The worst problems make the best
I worked for many years as an international consultant, and this haiku is based on one of the things
I like to tell myself when travel problems arise, as they so often do.
Travel challenges provide a great example of how you can alter your attitude, even when you can't
alter the situation. If your train has been canceled, your luggage lost, or a volcanic eruption has
disrupted travel for days or weeks, would you rather be miserable or laugh as you sort out your options?
The inspiration for this haiku came from my friend Paige. Paige was planning a big overseas trip for
her family, their first one. I sent her a couple of my travel mantras for keeping my spirits up when
I run into problems big and small. Paige said that I should write a haiku about it, so I did!
Small simple pleasures
At least one every day
Give yourself this gift
We all seem to have daily to-do lists, whether written down or floating around in our minds.
How often does “do something I enjoy” appear on yours?
What would it take for you to routinely include on your list something small that would give you pleasure?
You don’t need to specifically identify in advance your daily pleasure, though that could be fun.
It might be enough just to remember every day to allow yourself at least a few moments of doing something rejuvenating...
which might be a short (or long) break when you do nothing at all.
If you like this idea of a small daily pleasure, then how about doing it?
What would help you remember to make it an integral part of your daily routine?
Your way of remembering might be a written note, an image, a mantra, a reminder chime
on an electronic gadget or something totally different -– if you believe it will work for you, then give it a try!
And if you feel so moved, I’d love to hear from you about the results.
Smiling with your eyes
Softens your face and your mood
Simple, lovely calm
Have you ever wondered about the serene smile in images of the Buddha?
One of my favorite meditation teachers sits for hours at retreats with a peaceful smile on her face.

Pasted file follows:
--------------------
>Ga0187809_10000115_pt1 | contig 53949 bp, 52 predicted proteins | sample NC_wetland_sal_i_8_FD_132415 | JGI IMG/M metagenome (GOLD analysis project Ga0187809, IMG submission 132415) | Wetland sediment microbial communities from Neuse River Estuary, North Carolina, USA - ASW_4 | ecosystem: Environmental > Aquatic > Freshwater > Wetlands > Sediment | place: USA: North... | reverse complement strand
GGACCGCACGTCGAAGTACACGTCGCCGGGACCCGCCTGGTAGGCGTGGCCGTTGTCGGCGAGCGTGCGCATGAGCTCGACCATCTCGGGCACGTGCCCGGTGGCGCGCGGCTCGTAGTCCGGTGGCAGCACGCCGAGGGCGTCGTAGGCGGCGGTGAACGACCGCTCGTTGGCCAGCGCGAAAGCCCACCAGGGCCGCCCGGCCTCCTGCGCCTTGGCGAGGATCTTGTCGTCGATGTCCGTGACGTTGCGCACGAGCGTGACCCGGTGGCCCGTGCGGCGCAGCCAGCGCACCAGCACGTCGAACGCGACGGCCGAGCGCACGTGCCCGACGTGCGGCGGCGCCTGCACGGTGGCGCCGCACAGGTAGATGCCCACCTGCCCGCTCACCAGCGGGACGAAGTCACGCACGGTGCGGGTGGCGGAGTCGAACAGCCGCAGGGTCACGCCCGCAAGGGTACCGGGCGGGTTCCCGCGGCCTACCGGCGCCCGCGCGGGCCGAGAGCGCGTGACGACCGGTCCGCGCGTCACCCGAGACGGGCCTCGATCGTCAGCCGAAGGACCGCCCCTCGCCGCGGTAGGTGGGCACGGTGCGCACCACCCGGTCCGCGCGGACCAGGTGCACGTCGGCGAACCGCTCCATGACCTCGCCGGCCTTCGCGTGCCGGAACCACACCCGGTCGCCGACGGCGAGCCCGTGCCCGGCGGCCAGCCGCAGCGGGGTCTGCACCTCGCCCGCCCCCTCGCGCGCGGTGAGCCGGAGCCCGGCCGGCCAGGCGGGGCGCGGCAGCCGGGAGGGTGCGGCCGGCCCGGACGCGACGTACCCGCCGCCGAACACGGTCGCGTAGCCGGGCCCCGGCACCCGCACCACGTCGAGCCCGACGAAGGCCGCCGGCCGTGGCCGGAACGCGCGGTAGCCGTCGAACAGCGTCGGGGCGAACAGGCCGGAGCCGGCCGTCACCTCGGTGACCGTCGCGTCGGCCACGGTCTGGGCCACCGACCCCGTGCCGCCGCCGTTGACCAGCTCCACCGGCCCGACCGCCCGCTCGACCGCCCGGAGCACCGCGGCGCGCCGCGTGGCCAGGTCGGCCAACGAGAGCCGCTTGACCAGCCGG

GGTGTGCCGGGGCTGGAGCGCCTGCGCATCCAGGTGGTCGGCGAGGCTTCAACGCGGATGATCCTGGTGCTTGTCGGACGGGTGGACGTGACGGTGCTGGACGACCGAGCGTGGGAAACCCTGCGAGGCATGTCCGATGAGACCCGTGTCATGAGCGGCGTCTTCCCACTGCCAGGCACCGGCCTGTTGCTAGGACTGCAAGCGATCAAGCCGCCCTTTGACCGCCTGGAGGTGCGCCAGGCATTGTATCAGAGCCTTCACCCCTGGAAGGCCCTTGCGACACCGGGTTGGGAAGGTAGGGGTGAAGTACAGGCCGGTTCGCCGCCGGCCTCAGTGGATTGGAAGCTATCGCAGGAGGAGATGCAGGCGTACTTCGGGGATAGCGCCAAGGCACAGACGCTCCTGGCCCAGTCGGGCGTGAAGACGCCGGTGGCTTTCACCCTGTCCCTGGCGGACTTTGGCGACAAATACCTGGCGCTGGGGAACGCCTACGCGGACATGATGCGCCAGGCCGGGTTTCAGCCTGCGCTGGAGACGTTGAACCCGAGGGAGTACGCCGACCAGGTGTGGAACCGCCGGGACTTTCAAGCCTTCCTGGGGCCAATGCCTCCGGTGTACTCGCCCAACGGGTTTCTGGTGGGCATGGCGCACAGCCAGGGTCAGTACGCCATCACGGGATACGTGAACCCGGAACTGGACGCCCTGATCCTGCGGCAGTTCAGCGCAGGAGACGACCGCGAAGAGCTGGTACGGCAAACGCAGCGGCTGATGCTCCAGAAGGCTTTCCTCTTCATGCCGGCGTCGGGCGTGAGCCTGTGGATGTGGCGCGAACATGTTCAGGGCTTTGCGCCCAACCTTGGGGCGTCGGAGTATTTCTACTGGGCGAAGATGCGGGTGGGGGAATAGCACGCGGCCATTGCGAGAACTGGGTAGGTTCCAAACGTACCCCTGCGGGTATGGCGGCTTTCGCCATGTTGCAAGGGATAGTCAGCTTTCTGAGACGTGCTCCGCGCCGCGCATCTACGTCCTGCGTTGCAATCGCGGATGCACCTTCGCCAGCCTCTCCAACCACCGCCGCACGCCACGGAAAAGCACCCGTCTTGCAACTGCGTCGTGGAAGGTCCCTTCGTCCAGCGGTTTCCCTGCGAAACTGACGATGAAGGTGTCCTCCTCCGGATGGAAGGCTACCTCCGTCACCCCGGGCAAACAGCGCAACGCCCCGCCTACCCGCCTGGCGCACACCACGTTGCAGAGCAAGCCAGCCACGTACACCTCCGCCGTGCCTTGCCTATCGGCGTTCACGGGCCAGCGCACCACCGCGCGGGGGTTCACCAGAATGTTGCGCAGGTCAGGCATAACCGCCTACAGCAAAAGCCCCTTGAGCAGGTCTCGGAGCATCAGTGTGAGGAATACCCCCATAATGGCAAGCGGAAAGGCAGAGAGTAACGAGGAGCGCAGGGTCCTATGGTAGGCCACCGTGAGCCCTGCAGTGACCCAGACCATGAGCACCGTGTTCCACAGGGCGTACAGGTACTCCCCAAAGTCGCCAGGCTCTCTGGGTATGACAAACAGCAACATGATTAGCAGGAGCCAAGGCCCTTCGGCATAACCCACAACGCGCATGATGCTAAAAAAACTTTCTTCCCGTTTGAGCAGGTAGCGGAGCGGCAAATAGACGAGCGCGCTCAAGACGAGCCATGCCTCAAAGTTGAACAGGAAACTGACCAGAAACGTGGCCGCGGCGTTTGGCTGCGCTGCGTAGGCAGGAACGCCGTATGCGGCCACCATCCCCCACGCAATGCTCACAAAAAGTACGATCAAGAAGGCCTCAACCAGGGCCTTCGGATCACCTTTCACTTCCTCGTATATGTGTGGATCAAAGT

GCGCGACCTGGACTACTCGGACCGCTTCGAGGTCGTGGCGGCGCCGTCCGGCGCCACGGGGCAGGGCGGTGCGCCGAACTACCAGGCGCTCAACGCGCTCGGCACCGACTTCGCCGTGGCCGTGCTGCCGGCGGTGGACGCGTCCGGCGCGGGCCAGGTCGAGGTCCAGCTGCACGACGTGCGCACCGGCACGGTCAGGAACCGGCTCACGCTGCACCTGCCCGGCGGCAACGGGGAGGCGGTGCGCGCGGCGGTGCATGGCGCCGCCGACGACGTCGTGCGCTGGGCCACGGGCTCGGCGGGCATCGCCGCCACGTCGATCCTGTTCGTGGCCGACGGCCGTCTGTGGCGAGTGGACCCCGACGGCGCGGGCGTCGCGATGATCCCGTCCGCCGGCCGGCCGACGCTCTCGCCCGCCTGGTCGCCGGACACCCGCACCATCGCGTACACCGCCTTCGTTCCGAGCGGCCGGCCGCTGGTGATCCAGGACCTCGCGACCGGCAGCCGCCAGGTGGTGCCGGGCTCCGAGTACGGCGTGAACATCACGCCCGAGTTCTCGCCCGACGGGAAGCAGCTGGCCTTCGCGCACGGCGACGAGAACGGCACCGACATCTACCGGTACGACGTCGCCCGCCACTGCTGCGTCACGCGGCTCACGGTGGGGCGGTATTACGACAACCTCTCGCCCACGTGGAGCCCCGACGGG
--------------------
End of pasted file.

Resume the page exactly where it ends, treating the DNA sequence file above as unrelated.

After wondering for a long time, I asked her how she was able to maintain her steady, natural smile.
She explained that the secret is to smile with your eyes and then let the rest of your face naturally follow.
Such a beautiful teaching, and it really works!
Enjoy the journey
Find ways to have fun, en route
to evolving goals
Our goals (and means) inevitably shift over time, along with our shifting lives.
For many of us, a new year means setting new goals, new resolutions. This goal-setting
and end-of-old-year/beginning-of-new-year review can become a rather earnest affair..
If having more fun isn’t already on your list, how about adding it? Also, how could you
make the process of clarifying and following your goals more fun? What about thinking/feeling
in terms of your dreams, what you really really want, as a starting point?
Finding your balance . . .
Easier if you accept
its shifting nature
So often many of us feel
out of balance, especially as we move into winter and the
holidays approach. The problem is compounded when we start
criticizing ourselves for not being more balanced.
Is it possible that at least sometimes, we are not as out of
balance as we think? What if you took a longer, larger
perspective when evaluating the sense of balance in your life?
That larger perspective may help you see that some of the
"imbalances" reflect cycling changes in our lives The bigger
picture may also enable you to identify more clearly where you
really do want to make your life feel more harmonious.
The concept of a fixed or ideal point of balance in life is a
frustrating illusion, since life is constant change. Accepting
that balance is always fluid and shifting may help us feel less
out of balance and less judgmental of ourselves.
How's your internal
weather? Awareness promotes
We often have reason to monitor the weather outside, but how
often do you monitor the state of your internal weather system?
It only takes a few moments to check inside -- and the mere act
of checking tends to bring some calm when the system is
Try it, I bet you'll like it!
FREE SPACE! Summertime.|
Took a haiku e-mail break.
Goofing off, less stress.
Near/far. Breathe in strong feelings.
Exhale, send out peace
We tend to focus mostly on
the stress generated in our personal and professional
lives. However, modern culture is also infused with unrelenting
stress generated by constant news about shocking violence all
around the world.
A common U.S. belief that most
violence and terror occurs elsewhere or is at least externally
generated, was vividly undermined by two murders recently
committed by home-grown fanatical extremists. These were the
murders of Dr. George Tiller, who performed late-term abortions,
and Officer Steven Tyrone
Johns, a security guard at the U.S. Holocaust Museum.
This haiku offers one
possible way to transform our feelings of helplessness and
despair into something more constructive. Working with our